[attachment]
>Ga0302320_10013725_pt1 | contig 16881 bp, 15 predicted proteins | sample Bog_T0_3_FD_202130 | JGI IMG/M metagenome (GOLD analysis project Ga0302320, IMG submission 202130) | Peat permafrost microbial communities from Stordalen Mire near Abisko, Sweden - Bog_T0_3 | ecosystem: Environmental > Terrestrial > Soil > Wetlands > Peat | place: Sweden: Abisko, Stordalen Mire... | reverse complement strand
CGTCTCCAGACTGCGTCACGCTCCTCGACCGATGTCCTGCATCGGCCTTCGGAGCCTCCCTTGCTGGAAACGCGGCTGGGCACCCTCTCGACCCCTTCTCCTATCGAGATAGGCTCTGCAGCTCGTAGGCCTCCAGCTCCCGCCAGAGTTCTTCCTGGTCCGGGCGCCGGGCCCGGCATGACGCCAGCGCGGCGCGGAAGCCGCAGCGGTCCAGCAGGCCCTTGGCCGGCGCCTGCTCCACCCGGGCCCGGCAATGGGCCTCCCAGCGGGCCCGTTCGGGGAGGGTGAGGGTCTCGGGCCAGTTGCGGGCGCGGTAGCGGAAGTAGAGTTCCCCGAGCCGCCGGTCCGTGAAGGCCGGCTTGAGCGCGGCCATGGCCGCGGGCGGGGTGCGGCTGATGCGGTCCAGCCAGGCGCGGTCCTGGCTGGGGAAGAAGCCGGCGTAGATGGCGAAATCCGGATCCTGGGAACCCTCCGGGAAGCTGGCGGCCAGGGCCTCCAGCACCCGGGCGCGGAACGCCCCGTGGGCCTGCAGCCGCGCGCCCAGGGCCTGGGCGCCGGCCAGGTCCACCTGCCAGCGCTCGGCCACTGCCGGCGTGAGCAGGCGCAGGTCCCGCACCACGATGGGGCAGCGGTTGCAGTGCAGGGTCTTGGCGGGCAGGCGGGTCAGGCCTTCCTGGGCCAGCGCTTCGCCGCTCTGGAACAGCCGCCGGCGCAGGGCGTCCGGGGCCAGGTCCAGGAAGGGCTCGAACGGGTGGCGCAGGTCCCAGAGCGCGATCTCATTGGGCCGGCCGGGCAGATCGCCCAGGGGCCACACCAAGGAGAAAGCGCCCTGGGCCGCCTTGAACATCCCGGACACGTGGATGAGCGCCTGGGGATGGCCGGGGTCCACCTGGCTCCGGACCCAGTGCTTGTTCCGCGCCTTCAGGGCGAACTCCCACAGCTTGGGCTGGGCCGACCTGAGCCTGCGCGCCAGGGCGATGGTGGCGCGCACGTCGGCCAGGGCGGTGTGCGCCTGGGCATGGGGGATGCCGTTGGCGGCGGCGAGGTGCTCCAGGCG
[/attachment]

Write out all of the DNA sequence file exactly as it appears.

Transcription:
>Ga0302320_10013725_pt1 | contig 16881 bp, 15 predicted proteins | sample Bog_T0_3_FD_202130 | JGI IMG/M metagenome (GOLD analysis project Ga0302320, IMG submission 202130) | Peat permafrost microbial communities from Stordalen Mire near Abisko, Sweden - Bog_T0_3 | ecosystem: Environmental > Terrestrial > Soil > Wetlands > Peat | place: Sweden: Abisko, Stordalen Mire... | reverse complement strand
CGTCTCCAGACTGCGTCACGCTCCTCGACCGATGTCCTGCATCGGCCTTCGGAGCCTCCCTTGCTGGAAACGCGGCTGGGCACCCTCTCGACCCCTTCTCCTATCGAGATAGGCTCTGCAGCTCGTAGGCCTCCAGCTCCCGCCAGAGTTCTTCCTGGTCCGGGCGCCGGGCCCGGCATGACGCCAGCGCGGCGCGGAAGCCGCAGCGGTCCAGCAGGCCCTTGGCCGGCGCCTGCTCCACCCGGGCCCGGCAATGGGCCTCCCAGCGGGCCCGTTCGGGGAGGGTGAGGGTCTCGGGCCAGTTGCGGGCGCGGTAGCGGAAGTAGAGTTCCCCGAGCCGCCGGTCCGTGAAGGCCGGCTTGAGCGCGGCCATGGCCGCGGGCGGGGTGCGGCTGATGCGGTCCAGCCAGGCGCGGTCCTGGCTGGGGAAGAAGCCGGCGTAGATGGCGAAATCCGGATCCTGGGAACCCTCCGGGAAGCTGGCGGCCAGGGCCTCCAGCACCCGGGCGCGGAACGCCCCGTGGGCCTGCAGCCGCGCGCCCAGGGCCTGGGCGCCGGCCAGGTCCACCTGCCAGCGCTCGGCCACTGCCGGCGTGAGCAGGCGCAGGTCCCGCACCACGATGGGGCAGCGGTTGCAGTGCAGGGTCTTGGCGGGCAGGCGGGTCAGGCCTTCCTGGGCCAGCGCTTCGCCGCTCTGGAACAGCCGCCGGCGCAGGGCGTCCGGGGCCAGGTCCAGGAAGGGCTCGAACGGGTGGCGCAGGTCCCAGAGCGCGATCTCATTGGGCCGGCCGGGCAGATCGCCCAGGGGCCACACCAAGGAGAAAGCGCCCTGGGCCGCCTTGAACATCCCGGACACGTGGATGAGCGCCTGGGGATGGCCGGGGTCCACCTGGCTCCGGACCCAGTGCTTGTTCCGCGCCTTCAGGGCGAACTCCCACAGCTTGGGCTGGGCCGACCTGAGCCTGCGCGCCAGGGCGATGGTGGCGCGCACGTCGGCCAGGGCGGTGTGCGCCTGGGCATGGGGGATGCCGTTGGCGGCGGCGAGGTGCTCCAGGCG